GNOME Shell Frippery

The shell in GNOME 3 can be modified by writing extensions in JavaScript. Here are some extensions I've written to provide a user experience more akin to that of GNOME 2.

Move the clock

Move the clock from the centre of the panel towards the right. This isn't a very significant change, but it was the first extension I wrote.

Favourites in panel

Place a launcher for each favourite application in the panel. It isn't possible to manage the list from the panel: instead you can add, remove or move favourite applications in the dash and the panel display will update to match. Right clicking on the icons invokes a menu that lets you perform various operations on the application.

The preferences dialog allows additional (non-favourite) applications to be displayed as a separate set of launchers. The launchers must be specified by adding the names of the corresponding desktop files to a list. The two sets of launchers can be configured independently. The default behaviour is to display only the favourites to the left of the panel.

Also works in classic mode.

Applications menu in panel

Replace the Activities button in the panel with an Applications menu. The menu is implemented using facilities supplied by the shell so it doesn't behave exactly like a normal menu. Right clicking on the Applications menu button invokes a dialog to let you turn off the icon, text and hot corner. If you turn off both the icon and the text the menu is disabled.

In OpenSuse it may be necessary to install libgnome-menu-3-0 and typelib-1_0-GMenu-3_0. In Ubuntu you may need to install gir1.2-gmenu-3.0.

This extension doesn't work in classic mode.

Bottom panel

Add a bottom panel, including a window list and workspace switcher.

Items in the window list have a right-click menu which allows each window to be minimised, maximised, moved to a different workspace or closed. They can be rearranged by dragging them.

Workspaces are arranged in a horizontal row, so the keybindings to change workspace have been altered to ctrl-alt-left/right. Workspaces can also be arranged in multiple rows. In this case ctrl-alt-up/down switch between rows and a row indicator appears to the left of the workspace switcher. Clicking on the row indicator changes row. The mouse scroll wheel can be used in the row indicator or workspace switcher to change workspace.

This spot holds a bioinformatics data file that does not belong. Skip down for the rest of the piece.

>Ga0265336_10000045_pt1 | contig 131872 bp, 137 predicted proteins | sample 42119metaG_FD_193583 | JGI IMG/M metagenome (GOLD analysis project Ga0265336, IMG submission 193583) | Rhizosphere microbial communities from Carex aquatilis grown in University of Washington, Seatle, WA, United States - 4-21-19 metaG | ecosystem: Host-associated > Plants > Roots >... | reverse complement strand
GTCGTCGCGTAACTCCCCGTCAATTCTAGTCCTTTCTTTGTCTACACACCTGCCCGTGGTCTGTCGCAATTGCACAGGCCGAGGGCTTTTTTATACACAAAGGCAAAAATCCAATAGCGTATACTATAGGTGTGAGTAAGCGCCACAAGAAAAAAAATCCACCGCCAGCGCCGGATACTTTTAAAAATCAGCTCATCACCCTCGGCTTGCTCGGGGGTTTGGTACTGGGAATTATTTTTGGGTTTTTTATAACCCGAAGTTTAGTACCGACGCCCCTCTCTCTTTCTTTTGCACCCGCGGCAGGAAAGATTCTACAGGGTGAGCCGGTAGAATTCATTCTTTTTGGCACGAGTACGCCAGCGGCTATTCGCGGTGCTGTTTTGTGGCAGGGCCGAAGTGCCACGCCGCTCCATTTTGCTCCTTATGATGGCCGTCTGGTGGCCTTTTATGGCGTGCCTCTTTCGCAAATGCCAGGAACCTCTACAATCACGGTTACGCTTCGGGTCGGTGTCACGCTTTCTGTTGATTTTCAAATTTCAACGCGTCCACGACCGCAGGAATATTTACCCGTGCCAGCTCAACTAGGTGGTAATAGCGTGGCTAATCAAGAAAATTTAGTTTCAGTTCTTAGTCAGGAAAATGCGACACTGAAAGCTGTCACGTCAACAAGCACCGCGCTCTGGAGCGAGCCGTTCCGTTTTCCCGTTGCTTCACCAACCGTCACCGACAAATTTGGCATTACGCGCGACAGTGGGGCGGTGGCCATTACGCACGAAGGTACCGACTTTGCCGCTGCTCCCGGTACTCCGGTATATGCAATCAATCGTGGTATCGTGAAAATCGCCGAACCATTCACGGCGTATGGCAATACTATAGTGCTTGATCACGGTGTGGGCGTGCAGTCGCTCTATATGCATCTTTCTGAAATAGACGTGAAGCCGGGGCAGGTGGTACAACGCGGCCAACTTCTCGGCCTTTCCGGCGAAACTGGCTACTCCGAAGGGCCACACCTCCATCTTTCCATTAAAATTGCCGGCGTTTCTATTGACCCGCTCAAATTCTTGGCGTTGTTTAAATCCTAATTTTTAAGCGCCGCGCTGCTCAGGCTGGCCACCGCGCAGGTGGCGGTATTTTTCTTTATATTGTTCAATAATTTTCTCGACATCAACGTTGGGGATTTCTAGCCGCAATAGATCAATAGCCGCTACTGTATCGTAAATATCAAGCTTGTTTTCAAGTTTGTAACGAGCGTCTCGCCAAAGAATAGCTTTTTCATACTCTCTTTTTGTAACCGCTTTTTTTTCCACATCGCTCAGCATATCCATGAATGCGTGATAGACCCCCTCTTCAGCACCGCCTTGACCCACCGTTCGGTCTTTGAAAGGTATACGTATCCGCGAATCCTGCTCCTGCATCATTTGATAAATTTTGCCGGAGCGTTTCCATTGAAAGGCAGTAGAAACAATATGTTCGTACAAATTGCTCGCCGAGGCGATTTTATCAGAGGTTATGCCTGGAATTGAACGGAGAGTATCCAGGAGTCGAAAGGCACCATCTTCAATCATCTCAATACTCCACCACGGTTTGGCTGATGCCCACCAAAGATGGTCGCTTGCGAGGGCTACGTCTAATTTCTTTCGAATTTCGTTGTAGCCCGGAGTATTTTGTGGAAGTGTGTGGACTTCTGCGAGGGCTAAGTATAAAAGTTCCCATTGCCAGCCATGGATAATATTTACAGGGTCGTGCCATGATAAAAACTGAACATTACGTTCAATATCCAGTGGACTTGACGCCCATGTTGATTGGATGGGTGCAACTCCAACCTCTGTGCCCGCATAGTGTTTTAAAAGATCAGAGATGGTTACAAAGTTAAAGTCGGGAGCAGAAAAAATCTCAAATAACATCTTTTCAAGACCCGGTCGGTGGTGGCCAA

The bottom panel can be configured by right clicking on the workspace switcher. Settings available are:

This extension doesn't work in classic mode.

The extensions are available for:

They are licensed under the GPL version 2 or later. To see what's changed from previous releases check the change log for GNOME 3.34, GNOME 3.32, GNOME 3.30, GNOME 3.28.

To install them unpack the tar file in your home directory: the extensions will be placed in ~/.local/share/gnome-shell/extensions. The extensions can be made available to all users by placing them in /usr/share/gnome-shell/extensions.

Another way to get Frippery is through the GNOME Shell Extensions web site. This lets you install extensions via your web browser. You may need to install a browser plugin: see the web site for instructions.

RPMs are available for Fedora/RHEL/CentOS:

RHEL 7.7/8.0 Fedora 29 Fedora 30 Fedora 31
RPM gnome-shell-frippery-3.28.4-1 gnome-shell-frippery-3.30.2-1 gnome-shell-frippery-3.32.1-1 gnome-shell-frippery-3.34.2-1
Source RPM gnome-shell-frippery-3.28.4-1 gnome-shell-frippery-3.30.2-1 gnome-shell-frippery-3.32.1-1 gnome-shell-frippery-3.34.2-1

All current RPMs are signed with this key; earlier ones may have been signed with this key.

The Frippery extensions are intended to be used together to provide a GNOME 2-like experience. However, if you'd like to control which are enabled the best option is GNOME Tweak Tool (gnome-tweak-tool in the Fedora repositories). Alternatively you can use the brute-force method and just delete any you don't want. After installation you'll need to restart the shell to make the extensions take effect: enter 'r' in the Alt+F2 dialog or log out and in again. You can use GNOME Tweak Tool to enable and disable individual extensions without needing to restart.

The extensions hook into the very core of the GNOME shell. It's almost inevitable that future changes to the shell will break them (though I'll make every effort to unbreak them).

During development and testing I have only the Frippery extensions installed. There will be conflicts between extensions and it's impossible to test all combinations. I do try to resolve conflicts that are brought to my attention but all I can guarantee is that the Frippery extensions are compatible with one another.

Ron Yorston
8th May 2011 (updated 6th December 2019)